Aug. 2, 2007 · A federal magistrate judge in Phoenix on Friday denied a request made by The Associated Press to release blacked-out portions of a search warrant affidavit filed last year that allegedly includes the names of current and former Major League Baseball players accused of using performance-enhancing drugs.
The warrant was used by federal agents last year to search the Scottsdale, Ariz., home of former Arizona Diamondbacks baseball pitcher Jason Grimsley in connection with his alleged illegal receipt and distribution of anabolic steroids, human growth hormone and amphetamines. Grimsley has not been charged with any criminal wrongdoing.
U.S. Magistrate Judge Edward C. Voss cited the continuing nature of the investigation as justification for keeping names in the affidavit secret.
“Disclosure at this time may compromise the government’s ongoing investigative efforts in several ways,” Voss wrote. “For example, cooperation could be affected, investigation of the named individuals could be compromised, leads developed from the undisclosed information could be cut-off, and evidence could be destroyed.”
Publicly available portions of the affidavit, signed by Internal Revenue Service Special Agent Jeff Novitsky, state that Grimsley agreed to cooperate with federal agents after illegally receiving two kits of human growth hormone on April 19, 2006, in an operation by federal investigators.
The affidavit states that in addition to admitting his own receipt and use of steroids and other drugs, “Grimsley also provided details about his knowledge of other Major League Baseball players receipt and use of athletic performance-enhancing drugs, including several described close acquaintances.”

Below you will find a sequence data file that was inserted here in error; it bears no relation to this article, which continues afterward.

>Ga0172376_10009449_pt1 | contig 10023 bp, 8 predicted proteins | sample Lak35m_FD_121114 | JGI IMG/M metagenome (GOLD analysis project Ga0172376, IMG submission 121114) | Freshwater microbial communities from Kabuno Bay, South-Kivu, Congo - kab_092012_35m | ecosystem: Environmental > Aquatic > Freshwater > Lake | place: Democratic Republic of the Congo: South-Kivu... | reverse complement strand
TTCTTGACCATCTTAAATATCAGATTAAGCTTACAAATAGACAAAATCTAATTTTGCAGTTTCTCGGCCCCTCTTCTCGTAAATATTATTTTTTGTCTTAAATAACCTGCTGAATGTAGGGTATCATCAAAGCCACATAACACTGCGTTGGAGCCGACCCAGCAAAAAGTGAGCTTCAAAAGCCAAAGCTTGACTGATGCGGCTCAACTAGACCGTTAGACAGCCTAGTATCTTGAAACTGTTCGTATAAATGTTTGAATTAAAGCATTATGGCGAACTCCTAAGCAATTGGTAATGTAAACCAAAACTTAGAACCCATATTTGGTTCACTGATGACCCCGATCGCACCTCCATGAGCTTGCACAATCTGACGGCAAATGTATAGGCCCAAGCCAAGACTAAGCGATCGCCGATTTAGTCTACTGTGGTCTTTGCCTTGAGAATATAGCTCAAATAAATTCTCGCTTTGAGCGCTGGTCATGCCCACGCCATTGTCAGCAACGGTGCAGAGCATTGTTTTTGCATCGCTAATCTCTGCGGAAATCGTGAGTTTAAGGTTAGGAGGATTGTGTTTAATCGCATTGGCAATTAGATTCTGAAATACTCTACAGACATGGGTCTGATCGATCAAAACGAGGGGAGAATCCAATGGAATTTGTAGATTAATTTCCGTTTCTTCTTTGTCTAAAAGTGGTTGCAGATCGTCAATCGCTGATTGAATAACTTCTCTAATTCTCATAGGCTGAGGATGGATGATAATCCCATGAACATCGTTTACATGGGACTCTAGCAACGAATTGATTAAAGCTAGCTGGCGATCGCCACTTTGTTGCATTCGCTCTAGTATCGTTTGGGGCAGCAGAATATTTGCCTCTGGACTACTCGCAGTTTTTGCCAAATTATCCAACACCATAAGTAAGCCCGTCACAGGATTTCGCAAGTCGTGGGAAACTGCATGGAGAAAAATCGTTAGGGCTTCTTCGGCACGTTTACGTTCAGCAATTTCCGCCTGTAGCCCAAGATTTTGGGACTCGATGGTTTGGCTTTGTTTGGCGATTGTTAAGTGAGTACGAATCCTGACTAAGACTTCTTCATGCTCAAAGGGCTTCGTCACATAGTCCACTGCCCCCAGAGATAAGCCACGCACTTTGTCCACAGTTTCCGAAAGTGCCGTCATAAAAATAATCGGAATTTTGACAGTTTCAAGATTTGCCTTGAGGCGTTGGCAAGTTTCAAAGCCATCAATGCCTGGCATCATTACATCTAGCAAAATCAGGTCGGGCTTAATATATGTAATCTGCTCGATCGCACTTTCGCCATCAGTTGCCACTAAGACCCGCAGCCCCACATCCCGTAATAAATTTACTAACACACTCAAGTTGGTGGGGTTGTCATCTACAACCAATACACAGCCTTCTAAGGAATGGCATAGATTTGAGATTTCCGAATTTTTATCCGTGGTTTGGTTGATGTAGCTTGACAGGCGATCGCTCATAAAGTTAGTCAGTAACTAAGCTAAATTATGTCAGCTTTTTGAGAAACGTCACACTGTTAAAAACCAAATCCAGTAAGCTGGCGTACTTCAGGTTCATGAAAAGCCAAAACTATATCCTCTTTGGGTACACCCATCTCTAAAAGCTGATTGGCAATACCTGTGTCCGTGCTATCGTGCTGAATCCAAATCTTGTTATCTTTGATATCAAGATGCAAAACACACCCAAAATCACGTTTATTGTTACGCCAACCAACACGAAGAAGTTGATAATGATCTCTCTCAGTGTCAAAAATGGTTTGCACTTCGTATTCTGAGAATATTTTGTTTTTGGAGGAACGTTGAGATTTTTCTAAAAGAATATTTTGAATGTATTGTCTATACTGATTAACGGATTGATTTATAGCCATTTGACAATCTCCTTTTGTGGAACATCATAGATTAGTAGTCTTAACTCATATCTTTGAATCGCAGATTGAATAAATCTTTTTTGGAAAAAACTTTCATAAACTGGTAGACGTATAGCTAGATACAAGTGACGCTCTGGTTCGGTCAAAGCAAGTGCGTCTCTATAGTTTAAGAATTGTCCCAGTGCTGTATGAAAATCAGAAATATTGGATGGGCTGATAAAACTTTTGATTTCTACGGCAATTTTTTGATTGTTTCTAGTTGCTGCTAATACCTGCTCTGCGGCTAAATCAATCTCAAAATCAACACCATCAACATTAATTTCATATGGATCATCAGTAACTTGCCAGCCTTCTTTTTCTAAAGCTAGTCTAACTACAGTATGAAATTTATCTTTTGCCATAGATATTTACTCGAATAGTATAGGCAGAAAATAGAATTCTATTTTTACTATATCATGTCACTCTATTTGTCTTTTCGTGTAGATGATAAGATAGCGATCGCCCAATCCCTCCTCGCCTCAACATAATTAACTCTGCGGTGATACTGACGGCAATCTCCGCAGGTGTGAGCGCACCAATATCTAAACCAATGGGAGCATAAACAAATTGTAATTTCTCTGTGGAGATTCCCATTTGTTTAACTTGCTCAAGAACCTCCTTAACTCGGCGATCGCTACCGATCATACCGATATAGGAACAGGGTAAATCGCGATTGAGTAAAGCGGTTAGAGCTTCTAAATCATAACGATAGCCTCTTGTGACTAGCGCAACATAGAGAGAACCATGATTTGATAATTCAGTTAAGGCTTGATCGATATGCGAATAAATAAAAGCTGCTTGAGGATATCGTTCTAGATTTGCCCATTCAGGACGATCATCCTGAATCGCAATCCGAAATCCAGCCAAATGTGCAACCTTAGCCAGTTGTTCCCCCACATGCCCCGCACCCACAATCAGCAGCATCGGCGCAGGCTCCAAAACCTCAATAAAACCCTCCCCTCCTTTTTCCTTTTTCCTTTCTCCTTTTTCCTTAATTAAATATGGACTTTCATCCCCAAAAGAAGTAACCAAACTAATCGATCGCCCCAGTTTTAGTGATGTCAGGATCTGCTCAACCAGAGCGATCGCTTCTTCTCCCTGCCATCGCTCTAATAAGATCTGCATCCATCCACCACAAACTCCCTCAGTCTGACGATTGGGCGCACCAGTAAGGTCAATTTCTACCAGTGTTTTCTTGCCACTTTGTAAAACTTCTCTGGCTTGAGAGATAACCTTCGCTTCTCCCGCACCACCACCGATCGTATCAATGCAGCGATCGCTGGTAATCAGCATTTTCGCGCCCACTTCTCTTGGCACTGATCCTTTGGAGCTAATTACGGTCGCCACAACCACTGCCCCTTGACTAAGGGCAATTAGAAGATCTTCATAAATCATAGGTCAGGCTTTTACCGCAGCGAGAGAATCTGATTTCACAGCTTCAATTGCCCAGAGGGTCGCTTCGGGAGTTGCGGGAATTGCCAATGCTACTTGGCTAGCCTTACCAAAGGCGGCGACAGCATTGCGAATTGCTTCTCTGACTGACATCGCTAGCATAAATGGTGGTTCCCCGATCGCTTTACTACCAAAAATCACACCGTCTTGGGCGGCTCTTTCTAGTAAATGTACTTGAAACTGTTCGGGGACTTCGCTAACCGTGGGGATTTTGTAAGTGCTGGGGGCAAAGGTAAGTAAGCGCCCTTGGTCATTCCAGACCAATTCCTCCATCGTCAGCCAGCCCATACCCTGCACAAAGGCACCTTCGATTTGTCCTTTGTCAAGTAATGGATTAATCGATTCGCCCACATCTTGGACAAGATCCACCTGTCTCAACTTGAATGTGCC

It was these names, blacked out on five pages of the 20-page sworn statement, that the AP sought access to.
“The players are public figures,” AP attorney Peter Kozinets said. “They have ready access to the media to respond to any allegations that are made about them.”
Kozinets said that the traditional practice with search warrants and supporting affidavits is that once they are executed, they are filed with the court and then become public record.
In this case, however, the names were redacted when the affidavit was filed with the warrant on June 6, 2006. Voss agreed with the government that the ongoing nature of the investigation required that the names continue to remain sealed.
But Kozinets said that the length of this investigation, which finds its origins in the case that surfaced in 2003 involving the Bay Area Laboratory Co-Operative in San Francisco, belies the government’s claims that disclosing names at this stage could hurt any investigation that might still be under way.
“It’s been five years and eight individuals have been indicted,” Kozinets said. “The government’s position seems to be at odds with the publicly known facts.”
Voss countered in his ruling that the fact that several indictments have issued and some convictions have even been obtained does not foreclose future additional investigations and subsequent criminal prosecutions.
The judge also rejected the AP’s argument that the names should be released because the Los Angeles Times published an article in October listing some high-profile players supposedly named in the affidavit and citing a source with “authorized access” to the unredacted document. Voss said the article is inaccurate.
Kozinets said the AP has not decided whether it will appeal the magistrate’s decision.
(In The Matter of the Search of 10792 East Fanfol Lane Scottsdale, Arizona, Media Counsel: Peter Kozinets, Steptoe & Johnson LLP, Phoenix) — LC